Humans have strong bonds with their pets and some even consider them to be “one of the kids”, so it’s no wonder that pet ownership is an issue that causes much anxiety during the divorce process. Families have long considered the pet to be a member of the family and in the last year, Illinois law has made changes to accommodate that.

Reasons to modify your child custody arrangement

Illinois parents who decided on a custody arrangement years ago may be living in very different situations now. Child custody orders don't naturally grow and change with a changing family dynamic, but they can be modified to suit a person's current situation.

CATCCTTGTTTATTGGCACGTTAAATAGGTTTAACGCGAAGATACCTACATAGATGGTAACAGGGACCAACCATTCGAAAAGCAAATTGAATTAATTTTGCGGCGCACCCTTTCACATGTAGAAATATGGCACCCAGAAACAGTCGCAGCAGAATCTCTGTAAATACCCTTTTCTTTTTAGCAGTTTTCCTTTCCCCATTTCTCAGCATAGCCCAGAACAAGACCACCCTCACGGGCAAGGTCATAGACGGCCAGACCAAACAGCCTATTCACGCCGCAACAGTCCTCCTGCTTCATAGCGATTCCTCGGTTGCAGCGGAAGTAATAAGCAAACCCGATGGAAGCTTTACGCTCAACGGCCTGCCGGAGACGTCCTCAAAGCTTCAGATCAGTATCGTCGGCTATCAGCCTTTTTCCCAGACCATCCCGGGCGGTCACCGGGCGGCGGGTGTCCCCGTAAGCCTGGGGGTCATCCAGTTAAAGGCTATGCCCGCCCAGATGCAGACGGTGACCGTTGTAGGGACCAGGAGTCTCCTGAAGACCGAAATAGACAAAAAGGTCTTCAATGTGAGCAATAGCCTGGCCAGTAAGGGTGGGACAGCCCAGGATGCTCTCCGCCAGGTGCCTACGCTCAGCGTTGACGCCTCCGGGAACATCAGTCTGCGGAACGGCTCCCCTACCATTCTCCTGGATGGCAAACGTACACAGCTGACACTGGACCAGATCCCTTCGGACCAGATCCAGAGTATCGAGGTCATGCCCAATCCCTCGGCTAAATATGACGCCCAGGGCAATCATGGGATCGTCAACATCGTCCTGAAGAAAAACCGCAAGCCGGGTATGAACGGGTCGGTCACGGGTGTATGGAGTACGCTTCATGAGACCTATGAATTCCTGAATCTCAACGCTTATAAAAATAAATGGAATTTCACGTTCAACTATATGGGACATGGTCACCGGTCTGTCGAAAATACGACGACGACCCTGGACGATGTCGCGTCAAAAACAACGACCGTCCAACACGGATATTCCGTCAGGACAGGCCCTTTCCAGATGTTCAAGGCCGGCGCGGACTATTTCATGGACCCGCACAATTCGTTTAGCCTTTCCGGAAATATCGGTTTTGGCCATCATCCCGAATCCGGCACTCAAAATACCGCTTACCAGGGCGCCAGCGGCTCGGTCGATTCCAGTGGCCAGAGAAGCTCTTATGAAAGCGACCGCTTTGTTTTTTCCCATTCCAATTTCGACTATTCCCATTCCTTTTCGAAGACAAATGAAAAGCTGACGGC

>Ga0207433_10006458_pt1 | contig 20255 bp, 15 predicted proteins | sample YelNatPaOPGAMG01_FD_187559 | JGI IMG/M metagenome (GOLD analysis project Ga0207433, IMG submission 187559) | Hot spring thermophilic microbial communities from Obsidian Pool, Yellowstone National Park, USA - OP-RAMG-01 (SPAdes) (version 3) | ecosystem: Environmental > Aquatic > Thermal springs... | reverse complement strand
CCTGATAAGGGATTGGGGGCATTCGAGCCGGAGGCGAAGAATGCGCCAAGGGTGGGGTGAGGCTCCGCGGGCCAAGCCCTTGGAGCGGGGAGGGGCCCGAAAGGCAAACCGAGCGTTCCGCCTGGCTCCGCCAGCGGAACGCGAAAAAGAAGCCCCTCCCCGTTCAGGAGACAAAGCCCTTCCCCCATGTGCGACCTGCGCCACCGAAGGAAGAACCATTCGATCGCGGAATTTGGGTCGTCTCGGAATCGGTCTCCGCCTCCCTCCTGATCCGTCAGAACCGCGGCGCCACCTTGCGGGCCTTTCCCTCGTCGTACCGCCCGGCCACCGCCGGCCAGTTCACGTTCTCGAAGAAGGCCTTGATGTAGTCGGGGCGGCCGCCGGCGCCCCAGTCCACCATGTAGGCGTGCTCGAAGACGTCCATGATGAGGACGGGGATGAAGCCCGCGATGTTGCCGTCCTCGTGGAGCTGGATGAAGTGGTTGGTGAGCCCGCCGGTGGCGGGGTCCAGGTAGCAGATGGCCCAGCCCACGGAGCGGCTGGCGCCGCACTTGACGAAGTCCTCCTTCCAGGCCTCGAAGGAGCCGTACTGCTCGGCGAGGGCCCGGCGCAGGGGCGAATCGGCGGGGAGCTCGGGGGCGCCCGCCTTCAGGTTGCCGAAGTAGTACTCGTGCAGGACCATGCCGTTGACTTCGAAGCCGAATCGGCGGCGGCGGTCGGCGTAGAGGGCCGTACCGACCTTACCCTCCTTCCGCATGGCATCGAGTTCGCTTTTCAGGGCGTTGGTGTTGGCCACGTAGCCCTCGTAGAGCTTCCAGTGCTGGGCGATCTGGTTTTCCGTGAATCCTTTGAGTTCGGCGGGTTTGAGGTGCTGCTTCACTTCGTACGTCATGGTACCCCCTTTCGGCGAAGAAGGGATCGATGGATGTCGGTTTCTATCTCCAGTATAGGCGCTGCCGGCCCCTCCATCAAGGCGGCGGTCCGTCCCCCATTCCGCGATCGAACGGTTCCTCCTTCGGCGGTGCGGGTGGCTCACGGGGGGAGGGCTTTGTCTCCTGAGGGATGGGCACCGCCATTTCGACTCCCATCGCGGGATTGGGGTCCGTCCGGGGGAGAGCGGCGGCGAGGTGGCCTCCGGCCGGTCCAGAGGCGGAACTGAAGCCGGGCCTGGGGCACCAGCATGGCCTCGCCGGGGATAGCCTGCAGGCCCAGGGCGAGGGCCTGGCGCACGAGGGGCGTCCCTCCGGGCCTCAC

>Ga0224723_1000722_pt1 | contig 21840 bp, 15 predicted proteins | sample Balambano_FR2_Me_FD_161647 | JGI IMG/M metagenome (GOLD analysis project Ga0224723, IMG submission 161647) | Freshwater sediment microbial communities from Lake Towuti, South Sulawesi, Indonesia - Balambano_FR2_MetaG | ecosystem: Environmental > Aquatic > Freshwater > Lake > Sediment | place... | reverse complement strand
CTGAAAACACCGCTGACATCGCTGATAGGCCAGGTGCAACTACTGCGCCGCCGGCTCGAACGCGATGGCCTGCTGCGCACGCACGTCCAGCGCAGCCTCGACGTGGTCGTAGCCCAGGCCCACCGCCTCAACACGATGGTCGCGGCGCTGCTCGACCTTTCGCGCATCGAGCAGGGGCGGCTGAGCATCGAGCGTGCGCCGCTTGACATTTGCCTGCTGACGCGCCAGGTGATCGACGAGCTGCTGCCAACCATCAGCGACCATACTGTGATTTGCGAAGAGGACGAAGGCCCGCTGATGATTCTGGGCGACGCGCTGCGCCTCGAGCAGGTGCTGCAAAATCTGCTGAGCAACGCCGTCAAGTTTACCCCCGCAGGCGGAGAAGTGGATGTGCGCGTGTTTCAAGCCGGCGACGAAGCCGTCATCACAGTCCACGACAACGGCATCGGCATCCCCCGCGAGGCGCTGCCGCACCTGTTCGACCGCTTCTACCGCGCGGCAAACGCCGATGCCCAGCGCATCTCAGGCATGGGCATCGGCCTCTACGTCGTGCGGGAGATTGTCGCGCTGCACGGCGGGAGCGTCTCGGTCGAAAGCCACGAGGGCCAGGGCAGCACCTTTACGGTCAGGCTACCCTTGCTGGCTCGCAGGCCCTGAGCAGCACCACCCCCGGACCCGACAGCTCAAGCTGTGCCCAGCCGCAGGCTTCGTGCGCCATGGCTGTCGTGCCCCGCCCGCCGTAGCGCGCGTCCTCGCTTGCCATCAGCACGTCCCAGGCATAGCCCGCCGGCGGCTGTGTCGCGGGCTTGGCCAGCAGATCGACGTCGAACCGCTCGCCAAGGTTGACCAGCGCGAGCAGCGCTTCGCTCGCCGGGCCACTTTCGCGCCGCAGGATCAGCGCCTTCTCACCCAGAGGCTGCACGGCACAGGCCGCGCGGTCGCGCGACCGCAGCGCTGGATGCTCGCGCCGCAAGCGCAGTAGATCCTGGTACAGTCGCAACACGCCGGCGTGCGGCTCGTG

Verywell Family points out that not every reason for a custody modification will be accepted. The child's best interest will always be the most important thing, and if the court decides the disruption to the child's life outweighs the possible benefits, the changes won't be made. Legitimate reasons for a modification can include dangers in the child's home environment, such as the threat of abuse. The relocation or death of a parent can also qualify, especially if the parent is moving a far distance away.

Is shroom legalization next?

Marijuana isn't the only Schedule II drug with claims of medical benefits. In recent years, some have claimed that taking tiny doses of psilocybin -- a practice called "microdosing" -- can boost focus, creativity and problem-solving without harmful effects.

Now, as the Silicon Valley trend spreads, so do rumors of its supposed mental health benefits.

How children can benefit from joint-custody arrangements